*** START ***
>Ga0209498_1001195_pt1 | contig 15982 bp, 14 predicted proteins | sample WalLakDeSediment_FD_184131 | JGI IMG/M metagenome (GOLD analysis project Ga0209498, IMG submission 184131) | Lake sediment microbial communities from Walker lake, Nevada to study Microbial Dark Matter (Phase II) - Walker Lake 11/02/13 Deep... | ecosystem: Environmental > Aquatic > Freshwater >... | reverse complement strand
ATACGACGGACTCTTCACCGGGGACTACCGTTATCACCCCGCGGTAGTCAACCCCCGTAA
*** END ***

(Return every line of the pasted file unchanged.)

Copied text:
>Ga0209498_1001195_pt1 | contig 15982 bp, 14 predicted proteins | sample WalLakDeSediment_FD_184131 | JGI IMG/M metagenome (GOLD analysis project Ga0209498, IMG submission 184131) | Lake sediment microbial communities from Walker lake, Nevada to study Microbial Dark Matter (Phase II) - Walker Lake 11/02/13 Deep... | ecosystem: Environmental > Aquatic > Freshwater >... | reverse complement strand
ATACGACGGACTCTTCACCGGGGACTACCGTTATCACCCCGCGGTAGTCAACCCCCGTAA